• Hi Christine, thanks for flagging this. I realise that the course implies that more diverse teams are more productive or efficient. This is not the intention. More diverse teams have been shown to perform well in complicated and complex situations, but this performance is measured in terms of problem solving, ideas generation, innovation, analysis, and...

  • Good succinct summary, Lorato, thanks!

  • Very interesting, Karen, thanks for sharing. I’ll have to read up on prism brain mapping.

  • Interesting, isn’t it. From the research, it seems more diverse teams communicate more, and more carefully — they seem to try a little harder at communication to ensure everyone understands. More homogeneous teams assume everyone understands, and they implicitly discourage asking questions — members are expected to ‘just get it’. More diverse teams also tend...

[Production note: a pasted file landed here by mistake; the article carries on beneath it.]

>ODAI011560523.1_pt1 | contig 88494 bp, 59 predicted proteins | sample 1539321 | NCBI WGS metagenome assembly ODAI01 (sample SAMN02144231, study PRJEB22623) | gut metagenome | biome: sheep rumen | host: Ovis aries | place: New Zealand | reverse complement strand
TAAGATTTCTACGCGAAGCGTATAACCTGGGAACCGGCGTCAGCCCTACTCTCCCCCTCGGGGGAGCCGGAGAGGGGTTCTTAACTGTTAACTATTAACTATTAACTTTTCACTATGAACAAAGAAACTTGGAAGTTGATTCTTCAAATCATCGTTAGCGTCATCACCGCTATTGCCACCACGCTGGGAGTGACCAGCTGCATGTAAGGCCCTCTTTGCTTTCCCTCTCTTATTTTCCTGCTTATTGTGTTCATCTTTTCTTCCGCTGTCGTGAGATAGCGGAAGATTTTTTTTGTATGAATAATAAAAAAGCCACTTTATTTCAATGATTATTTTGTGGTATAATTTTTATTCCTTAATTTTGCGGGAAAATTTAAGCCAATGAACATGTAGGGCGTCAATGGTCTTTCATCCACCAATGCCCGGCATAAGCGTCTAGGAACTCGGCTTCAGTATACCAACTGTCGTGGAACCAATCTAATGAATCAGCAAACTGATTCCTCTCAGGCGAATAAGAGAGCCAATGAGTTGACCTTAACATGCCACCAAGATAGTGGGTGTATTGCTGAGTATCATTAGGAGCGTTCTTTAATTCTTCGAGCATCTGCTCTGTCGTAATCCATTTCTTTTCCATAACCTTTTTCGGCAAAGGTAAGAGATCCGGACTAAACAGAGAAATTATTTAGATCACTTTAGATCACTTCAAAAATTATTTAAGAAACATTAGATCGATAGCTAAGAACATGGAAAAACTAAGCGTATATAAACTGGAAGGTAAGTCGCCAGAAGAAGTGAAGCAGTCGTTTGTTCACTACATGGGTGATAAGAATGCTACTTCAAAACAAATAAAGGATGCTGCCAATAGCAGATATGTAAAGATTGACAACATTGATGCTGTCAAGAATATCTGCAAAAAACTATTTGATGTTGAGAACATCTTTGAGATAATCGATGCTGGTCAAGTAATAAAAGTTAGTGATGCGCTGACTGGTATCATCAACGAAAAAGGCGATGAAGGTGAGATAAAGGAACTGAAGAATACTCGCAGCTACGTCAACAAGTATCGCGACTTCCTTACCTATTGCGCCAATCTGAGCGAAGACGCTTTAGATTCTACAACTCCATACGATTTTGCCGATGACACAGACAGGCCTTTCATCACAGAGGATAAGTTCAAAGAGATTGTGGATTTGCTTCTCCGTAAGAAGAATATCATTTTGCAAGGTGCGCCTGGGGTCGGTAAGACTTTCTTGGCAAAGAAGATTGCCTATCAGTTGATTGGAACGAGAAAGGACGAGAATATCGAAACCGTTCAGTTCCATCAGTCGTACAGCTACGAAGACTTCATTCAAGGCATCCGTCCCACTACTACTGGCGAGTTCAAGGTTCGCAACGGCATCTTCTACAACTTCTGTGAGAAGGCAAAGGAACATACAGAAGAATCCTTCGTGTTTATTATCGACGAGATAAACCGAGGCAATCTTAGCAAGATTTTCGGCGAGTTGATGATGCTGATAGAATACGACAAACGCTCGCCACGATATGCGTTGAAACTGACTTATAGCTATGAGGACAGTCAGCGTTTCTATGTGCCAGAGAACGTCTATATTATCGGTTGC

• Thanks Juha. You mention another challenge that the PM must face, that she most likely is not the line manager of the project team. And you’re quite right that this means that individuals’ commitment to the project may vary, they may be being pulled away from the project towards other work that is higher priority for their line managers, and the PM cannot rely...

  • Hi Becky — great point. It’s not covered here, but the team charter shouldn’t be a static artefact, and teams should revise it as the team membership changes and grows. So this could be done in periodic meetings or workshops with the team during the project lifecycle. Iterative approaches tend to support maintaining a shared understanding of project purpose...

  • Hi Ok, yes Tuckman said that teams can move through the model in both directions, backwards and forwards, rotating from storming to norming. Whether a team moves cyclically or in a straight line doesn’t matter in itself, except if a team can not get past storming.

  • So in your case Lorina the ‘storming’ was useful, even productive, for the balance and performance of the team?